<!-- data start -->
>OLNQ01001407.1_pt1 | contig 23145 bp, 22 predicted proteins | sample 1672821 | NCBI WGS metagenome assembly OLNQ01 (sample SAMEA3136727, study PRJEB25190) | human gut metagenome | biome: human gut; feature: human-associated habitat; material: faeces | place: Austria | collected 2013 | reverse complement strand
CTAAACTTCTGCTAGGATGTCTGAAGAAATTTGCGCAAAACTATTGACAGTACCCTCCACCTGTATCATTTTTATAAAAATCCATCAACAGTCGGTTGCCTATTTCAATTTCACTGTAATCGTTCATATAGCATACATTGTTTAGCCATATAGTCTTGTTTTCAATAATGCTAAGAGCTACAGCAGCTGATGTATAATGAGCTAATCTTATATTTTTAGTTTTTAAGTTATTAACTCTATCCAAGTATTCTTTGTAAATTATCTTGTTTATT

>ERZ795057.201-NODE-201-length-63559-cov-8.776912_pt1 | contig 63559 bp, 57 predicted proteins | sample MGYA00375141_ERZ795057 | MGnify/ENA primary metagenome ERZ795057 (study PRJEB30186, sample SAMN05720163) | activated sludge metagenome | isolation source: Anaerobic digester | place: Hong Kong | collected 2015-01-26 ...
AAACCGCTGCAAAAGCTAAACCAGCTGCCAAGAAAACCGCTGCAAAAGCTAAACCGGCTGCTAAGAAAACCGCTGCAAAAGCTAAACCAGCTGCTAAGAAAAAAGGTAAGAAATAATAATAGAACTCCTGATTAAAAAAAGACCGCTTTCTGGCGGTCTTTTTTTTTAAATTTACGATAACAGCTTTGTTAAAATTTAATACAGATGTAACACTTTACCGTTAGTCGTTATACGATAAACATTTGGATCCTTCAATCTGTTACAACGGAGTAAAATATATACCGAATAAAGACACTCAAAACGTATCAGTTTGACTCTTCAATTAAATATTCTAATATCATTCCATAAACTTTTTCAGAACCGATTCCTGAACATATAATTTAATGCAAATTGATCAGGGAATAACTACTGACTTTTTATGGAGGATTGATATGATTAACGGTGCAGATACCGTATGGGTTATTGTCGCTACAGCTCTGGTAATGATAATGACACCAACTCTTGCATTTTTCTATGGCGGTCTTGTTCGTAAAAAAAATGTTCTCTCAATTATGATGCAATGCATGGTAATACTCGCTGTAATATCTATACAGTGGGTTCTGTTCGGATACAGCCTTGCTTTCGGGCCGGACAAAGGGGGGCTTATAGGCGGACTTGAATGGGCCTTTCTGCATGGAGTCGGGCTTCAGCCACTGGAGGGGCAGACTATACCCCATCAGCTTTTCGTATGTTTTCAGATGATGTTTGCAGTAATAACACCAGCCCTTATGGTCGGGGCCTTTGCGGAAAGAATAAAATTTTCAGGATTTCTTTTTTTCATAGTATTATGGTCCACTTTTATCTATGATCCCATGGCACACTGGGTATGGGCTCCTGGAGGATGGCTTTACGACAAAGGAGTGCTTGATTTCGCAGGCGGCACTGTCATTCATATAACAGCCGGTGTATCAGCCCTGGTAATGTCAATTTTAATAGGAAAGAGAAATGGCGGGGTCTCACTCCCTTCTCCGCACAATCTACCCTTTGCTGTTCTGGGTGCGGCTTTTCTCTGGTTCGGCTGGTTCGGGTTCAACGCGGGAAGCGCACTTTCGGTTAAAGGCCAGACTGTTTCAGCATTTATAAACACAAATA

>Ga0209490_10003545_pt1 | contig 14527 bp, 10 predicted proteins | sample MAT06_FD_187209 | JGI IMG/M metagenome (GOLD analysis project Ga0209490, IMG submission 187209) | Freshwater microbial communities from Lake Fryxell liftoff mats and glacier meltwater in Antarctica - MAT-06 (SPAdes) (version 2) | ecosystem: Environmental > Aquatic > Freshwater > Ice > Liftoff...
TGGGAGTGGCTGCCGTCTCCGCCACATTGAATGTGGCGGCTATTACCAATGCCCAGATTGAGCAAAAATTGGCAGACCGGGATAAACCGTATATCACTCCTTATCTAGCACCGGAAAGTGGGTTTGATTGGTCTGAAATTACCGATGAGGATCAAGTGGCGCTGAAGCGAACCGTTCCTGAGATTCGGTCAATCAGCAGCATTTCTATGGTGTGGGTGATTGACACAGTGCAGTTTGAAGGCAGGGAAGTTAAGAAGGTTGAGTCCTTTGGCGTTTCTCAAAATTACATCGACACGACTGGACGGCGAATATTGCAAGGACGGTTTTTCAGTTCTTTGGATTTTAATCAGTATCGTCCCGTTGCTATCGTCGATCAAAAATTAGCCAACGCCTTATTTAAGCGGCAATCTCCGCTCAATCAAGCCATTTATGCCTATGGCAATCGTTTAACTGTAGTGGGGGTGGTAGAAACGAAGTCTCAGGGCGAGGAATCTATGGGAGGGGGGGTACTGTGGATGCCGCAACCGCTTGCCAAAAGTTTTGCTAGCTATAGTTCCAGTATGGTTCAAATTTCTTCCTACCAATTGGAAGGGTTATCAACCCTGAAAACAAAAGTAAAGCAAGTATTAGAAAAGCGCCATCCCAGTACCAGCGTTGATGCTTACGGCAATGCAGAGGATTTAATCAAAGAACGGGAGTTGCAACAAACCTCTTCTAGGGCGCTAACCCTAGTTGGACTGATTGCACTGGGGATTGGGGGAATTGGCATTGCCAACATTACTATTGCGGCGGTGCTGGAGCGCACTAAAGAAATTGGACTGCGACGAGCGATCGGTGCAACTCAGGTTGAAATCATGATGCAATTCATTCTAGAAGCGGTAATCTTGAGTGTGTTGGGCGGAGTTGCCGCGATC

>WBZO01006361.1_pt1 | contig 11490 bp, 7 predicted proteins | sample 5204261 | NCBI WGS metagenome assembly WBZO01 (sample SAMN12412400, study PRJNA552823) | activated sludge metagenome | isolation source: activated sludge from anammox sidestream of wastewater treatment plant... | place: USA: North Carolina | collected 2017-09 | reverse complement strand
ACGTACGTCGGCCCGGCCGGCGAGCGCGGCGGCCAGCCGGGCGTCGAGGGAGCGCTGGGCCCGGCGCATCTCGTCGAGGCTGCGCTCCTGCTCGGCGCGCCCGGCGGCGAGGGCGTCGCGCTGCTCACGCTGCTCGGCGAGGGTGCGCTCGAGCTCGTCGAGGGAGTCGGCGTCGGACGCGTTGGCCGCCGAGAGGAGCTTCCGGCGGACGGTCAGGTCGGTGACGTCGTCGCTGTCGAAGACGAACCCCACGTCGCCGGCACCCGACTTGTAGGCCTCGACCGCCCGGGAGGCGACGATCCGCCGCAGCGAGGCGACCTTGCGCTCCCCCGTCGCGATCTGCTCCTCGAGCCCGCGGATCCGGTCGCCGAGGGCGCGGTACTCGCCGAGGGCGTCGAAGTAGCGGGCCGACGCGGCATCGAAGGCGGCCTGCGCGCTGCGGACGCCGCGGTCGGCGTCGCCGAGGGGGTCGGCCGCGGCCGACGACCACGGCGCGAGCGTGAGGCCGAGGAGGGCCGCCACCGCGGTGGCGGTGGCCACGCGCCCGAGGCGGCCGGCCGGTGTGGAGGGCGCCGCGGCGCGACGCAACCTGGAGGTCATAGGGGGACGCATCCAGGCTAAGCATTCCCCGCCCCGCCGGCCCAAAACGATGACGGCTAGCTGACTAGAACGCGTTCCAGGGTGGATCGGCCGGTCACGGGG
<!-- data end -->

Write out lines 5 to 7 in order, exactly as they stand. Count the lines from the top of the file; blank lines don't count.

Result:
>Ga0209490_10003545_pt1 | contig 14527 bp, 10 predicted proteins | sample MAT06_FD_187209 | JGI IMG/M metagenome (GOLD analysis project Ga0209490, IMG submission 187209) | Freshwater microbial communities from Lake Fryxell liftoff mats and glacier meltwater in Antarctica - MAT-06 (SPAdes) (version 2) | ecosystem: Environmental > Aquatic > Freshwater > Ice > Liftoff...
TGGGAGTGGCTGCCGTCTCCGCCACATTGAATGTGGCGGCTATTACCAATGCCCAGATTGAGCAAAAATTGGCAGACCGGGATAAACCGTATATCACTCCTTATCTAGCACCGGAAAGTGGGTTTGATTGGTCTGAAATTACCGATGAGGATCAAGTGGCGCTGAAGCGAACCGTTCCTGAGATTCGGTCAATCAGCAGCATTTCTATGGTGTGGGTGATTGACACAGTGCAGTTTGAAGGCAGGGAAGTTAAGAAGGTTGAGTCCTTTGGCGTTTCTCAAAATTACATCGACACGACTGGACGGCGAATATTGCAAGGACGGTTTTTCAGTTCTTTGGATTTTAATCAGTATCGTCCCGTTGCTATCGTCGATCAAAAATTAGCCAACGCCTTATTTAAGCGGCAATCTCCGCTCAATCAAGCCATTTATGCCTATGGCAATCGTTTAACTGTAGTGGGGGTGGTAGAAACGAAGTCTCAGGGCGAGGAATCTATGGGAGGGGGGGTACTGTGGATGCCGCAACCGCTTGCCAAAAGTTTTGCTAGCTATAGTTCCAGTATGGTTCAAATTTCTTCCTACCAATTGGAAGGGTTATCAACCCTGAAAACAAAAGTAAAGCAAGTATTAGAAAAGCGCCATCCCAGTACCAGCGTTGATGCTTACGGCAATGCAGAGGATTTAATCAAAGAACGGGAGTTGCAACAAACCTCTTCTAGGGCGCTAACCCTAGTTGGACTGATTGCACTGGGGATTGGGGGAATTGGCATTGCCAACATTACTATTGCGGCGGTGCTGGAGCGCACTAAAGAAATTGGACTGCGACGAGCGATCGGTGCAACTCAGGTTGAAATCATGATGCAATTCATTCTAGAAGCGGTAATCTTGAGTGTGTTGGGCGGAGTTGCCGCGATC

>WBZO01006361.1_pt1 | contig 11490 bp, 7 predicted proteins | sample 5204261 | NCBI WGS metagenome assembly WBZO01 (sample SAMN12412400, study PRJNA552823) | activated sludge metagenome | isolation source: activated sludge from anammox sidestream of wastewater treatment plant... | place: USA: North Carolina | collected 2017-09 | reverse complement strand